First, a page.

In the meantime, NASSCOM can also initiate some measures in this regard to develop a “Best Practice guideline” for “Bug Bounty Programs”.
What is essential in such programs is not a huge financial reward but creation of a “Recognition” followed by other assistance such as educational scholarships or reservation in higher educational institutions such as the IITs and IIMs, over riding the society dividing reservation policies based on Caste and Religion which our politicians have erroneously adopted. This will be an adjunct to the “Skills Registry” that NASSCOM is supposed to be maintaining.
As a Netizen Rights Activist organization, Naavi.org would like to contribute whatever little it can do in this regard through complimentary services. To start with, the Cyber Law Compliance Center (CLCC) has tried to develop a “Model Bug Bounty Policy” which can be adopted with necessary changes by any user company.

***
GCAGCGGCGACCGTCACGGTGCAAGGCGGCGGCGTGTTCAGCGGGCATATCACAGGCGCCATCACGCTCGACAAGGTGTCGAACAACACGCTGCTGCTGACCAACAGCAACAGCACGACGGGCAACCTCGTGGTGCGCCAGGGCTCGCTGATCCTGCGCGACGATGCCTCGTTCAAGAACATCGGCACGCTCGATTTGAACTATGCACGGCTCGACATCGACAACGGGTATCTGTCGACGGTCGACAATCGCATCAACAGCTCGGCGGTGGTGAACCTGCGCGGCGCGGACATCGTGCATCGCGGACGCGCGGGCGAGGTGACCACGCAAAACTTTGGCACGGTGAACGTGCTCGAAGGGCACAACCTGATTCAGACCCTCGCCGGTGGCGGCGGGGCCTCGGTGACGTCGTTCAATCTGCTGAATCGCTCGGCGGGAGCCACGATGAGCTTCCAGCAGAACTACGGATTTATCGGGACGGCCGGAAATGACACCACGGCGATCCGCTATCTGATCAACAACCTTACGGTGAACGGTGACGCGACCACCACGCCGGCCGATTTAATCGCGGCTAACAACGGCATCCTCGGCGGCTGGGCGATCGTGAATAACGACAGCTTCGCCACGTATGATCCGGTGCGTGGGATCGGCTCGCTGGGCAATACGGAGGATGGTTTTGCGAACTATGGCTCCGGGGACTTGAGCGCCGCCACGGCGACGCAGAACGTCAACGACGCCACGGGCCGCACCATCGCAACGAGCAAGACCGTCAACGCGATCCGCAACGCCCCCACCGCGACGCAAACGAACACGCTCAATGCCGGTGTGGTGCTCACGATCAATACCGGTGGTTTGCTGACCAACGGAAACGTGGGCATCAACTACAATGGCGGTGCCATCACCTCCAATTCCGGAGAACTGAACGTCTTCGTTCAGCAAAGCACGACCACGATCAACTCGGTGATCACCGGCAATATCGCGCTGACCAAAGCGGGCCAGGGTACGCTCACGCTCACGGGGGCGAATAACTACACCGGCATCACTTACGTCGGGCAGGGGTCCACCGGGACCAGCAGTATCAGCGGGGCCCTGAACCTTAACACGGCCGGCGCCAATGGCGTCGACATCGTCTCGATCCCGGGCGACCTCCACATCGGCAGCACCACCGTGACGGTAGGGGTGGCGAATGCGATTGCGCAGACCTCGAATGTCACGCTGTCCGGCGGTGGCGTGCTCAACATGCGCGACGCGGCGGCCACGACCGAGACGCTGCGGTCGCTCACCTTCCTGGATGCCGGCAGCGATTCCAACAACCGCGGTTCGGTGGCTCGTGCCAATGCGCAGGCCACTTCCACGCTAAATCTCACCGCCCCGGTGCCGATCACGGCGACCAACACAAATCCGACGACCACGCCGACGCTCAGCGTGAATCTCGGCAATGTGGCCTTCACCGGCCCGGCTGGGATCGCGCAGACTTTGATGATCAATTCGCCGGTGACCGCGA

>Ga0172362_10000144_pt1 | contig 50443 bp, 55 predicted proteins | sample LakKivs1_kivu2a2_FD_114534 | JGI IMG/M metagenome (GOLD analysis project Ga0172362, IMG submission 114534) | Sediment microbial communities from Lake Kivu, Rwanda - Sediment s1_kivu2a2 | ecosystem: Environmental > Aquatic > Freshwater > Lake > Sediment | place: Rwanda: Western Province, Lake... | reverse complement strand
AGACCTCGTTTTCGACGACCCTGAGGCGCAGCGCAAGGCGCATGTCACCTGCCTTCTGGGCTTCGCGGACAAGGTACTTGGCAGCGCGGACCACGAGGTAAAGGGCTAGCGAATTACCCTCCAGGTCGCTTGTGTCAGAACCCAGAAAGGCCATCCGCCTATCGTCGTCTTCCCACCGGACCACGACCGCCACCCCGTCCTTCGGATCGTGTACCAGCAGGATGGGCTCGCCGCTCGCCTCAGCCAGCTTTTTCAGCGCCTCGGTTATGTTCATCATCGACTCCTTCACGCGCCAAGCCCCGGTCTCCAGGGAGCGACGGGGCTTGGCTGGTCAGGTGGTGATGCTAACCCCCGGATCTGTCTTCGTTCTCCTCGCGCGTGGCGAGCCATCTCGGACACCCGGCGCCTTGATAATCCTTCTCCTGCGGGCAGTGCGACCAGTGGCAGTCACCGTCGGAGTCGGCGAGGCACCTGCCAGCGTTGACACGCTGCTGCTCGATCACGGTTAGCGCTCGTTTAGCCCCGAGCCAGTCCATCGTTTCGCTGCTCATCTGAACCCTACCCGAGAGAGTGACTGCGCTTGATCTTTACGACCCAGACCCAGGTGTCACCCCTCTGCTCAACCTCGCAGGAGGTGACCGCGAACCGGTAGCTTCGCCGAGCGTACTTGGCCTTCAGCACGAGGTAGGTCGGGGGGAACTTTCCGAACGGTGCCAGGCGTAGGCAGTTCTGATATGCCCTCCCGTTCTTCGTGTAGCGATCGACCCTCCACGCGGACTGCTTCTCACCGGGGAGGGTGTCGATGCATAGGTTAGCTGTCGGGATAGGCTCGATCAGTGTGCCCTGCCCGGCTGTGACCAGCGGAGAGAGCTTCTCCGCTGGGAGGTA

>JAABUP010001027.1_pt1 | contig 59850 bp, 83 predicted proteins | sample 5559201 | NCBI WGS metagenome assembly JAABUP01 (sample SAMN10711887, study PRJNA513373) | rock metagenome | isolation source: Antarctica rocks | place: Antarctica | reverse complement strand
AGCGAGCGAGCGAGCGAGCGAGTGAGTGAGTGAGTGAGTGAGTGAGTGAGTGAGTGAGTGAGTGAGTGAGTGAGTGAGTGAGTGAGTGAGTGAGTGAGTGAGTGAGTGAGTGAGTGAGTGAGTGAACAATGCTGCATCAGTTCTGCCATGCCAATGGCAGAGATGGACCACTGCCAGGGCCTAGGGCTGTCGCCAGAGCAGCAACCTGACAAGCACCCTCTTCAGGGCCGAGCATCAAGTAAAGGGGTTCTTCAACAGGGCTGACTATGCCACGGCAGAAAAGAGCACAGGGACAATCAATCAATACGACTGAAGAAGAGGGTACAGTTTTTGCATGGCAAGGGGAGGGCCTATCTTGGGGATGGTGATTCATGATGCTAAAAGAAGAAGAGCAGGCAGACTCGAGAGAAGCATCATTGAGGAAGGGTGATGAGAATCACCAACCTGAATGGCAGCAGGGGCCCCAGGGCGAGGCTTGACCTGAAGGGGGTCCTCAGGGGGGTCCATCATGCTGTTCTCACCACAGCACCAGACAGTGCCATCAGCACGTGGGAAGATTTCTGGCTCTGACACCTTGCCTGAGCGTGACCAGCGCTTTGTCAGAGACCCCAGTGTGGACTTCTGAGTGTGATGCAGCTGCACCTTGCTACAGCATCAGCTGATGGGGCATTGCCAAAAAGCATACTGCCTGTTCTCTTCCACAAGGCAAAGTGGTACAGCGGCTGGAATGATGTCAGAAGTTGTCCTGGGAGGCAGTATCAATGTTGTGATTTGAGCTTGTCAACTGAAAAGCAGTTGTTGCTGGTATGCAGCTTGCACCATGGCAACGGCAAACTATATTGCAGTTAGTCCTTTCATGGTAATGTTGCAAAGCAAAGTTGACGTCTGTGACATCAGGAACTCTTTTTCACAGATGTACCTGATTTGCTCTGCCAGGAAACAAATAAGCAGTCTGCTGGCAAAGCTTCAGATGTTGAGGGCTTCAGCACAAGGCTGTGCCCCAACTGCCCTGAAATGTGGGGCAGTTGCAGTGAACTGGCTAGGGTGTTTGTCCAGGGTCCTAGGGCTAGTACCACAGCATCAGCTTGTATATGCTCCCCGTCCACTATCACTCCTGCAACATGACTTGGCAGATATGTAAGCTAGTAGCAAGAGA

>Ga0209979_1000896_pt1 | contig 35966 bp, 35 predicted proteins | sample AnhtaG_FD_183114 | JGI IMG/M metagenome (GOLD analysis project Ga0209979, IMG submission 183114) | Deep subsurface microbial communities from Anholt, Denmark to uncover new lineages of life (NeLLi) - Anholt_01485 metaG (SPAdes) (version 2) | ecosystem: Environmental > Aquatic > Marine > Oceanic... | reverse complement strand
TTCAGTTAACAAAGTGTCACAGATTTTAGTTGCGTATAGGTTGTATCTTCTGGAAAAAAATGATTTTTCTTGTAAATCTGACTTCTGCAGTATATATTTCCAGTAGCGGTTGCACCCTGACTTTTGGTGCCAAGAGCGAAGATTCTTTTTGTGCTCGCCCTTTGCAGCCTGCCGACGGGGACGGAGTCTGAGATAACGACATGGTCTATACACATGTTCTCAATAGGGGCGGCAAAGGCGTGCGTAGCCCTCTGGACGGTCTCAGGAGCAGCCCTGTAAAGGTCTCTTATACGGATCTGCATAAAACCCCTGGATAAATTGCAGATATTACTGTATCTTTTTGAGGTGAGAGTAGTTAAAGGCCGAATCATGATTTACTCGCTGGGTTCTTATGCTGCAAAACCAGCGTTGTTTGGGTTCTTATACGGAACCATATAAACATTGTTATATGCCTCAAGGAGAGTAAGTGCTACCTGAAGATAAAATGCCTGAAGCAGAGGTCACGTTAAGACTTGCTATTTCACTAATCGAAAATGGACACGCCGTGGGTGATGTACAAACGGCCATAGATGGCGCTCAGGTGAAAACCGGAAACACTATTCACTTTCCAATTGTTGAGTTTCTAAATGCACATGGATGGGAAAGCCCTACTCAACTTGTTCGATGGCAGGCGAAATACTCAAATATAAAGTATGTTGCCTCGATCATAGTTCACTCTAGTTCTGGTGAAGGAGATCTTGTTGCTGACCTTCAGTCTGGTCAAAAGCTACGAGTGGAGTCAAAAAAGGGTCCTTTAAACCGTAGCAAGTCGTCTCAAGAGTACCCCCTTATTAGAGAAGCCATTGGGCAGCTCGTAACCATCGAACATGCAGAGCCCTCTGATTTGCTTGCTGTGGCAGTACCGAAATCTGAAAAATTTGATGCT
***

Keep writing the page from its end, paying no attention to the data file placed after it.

The CLCC would also be happy to assist the Bug Reporter through a free “CEAC” service where the reporting is certified through a third party intervention to prove the good faith credentials of the reporter. (More information on this would be provided in the web site of ceac.in.
Under this service, a Bug Reporter can report the suspected Bug to the relevant company under copy to naavi through e-mail.
Since mitigation of the risk of financial liability arising out of defective products of a Company is part of the Corporate Responsibility, professionals within a company responsible primarily for Corporate Governance such as the Company Secretaries and Chartered Accountants should take the lead in introducing appropriate Bug Bounty programs and ensure its introduction within a Company.
I invite comments on the above suggestion.